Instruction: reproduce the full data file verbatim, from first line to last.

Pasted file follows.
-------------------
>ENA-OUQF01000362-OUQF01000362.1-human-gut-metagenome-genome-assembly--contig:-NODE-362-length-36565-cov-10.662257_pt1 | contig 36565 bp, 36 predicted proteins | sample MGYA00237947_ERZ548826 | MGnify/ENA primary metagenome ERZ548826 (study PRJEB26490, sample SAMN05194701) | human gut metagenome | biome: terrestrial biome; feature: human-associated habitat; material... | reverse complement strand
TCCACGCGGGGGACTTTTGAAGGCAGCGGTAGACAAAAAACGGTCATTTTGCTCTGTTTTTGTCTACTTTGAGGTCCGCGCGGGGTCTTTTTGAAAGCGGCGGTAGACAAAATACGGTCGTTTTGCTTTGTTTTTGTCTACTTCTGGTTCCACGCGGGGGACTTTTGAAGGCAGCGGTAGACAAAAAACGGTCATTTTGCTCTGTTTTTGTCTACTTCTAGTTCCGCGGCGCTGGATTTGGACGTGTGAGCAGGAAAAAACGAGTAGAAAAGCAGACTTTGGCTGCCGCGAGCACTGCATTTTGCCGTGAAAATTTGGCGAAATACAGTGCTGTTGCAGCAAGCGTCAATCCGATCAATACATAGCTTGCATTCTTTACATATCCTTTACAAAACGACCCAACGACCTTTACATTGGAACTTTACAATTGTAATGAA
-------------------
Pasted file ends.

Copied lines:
>ENA-OUQF01000362-OUQF01000362.1-human-gut-metagenome-genome-assembly--contig:-NODE-362-length-36565-cov-10.662257_pt1 | contig 36565 bp, 36 predicted proteins | sample MGYA00237947_ERZ548826 | MGnify/ENA primary metagenome ERZ548826 (study PRJEB26490, sample SAMN05194701) | human gut metagenome | biome: terrestrial biome; feature: human-associated habitat; material... | reverse complement strand
TCCACGCGGGGGACTTTTGAAGGCAGCGGTAGACAAAAAACGGTCATTTTGCTCTGTTTTTGTCTACTTTGAGGTCCGCGCGGGGTCTTTTTGAAAGCGGCGGTAGACAAAATACGGTCGTTTTGCTTTGTTTTTGTCTACTTCTGGTTCCACGCGGGGGACTTTTGAAGGCAGCGGTAGACAAAAAACGGTCATTTTGCTCTGTTTTTGTCTACTTCTAGTTCCGCGGCGCTGGATTTGGACGTGTGAGCAGGAAAAAACGAGTAGAAAAGCAGACTTTGGCTGCCGCGAGCACTGCATTTTGCCGTGAAAATTTGGCGAAATACAGTGCTGTTGCAGCAAGCGTCAATCCGATCAATACATAGCTTGCATTCTTTACATATCCTTTACAAAACGACCCAACGACCTTTACATTGGAACTTTACAATTGTAATGAA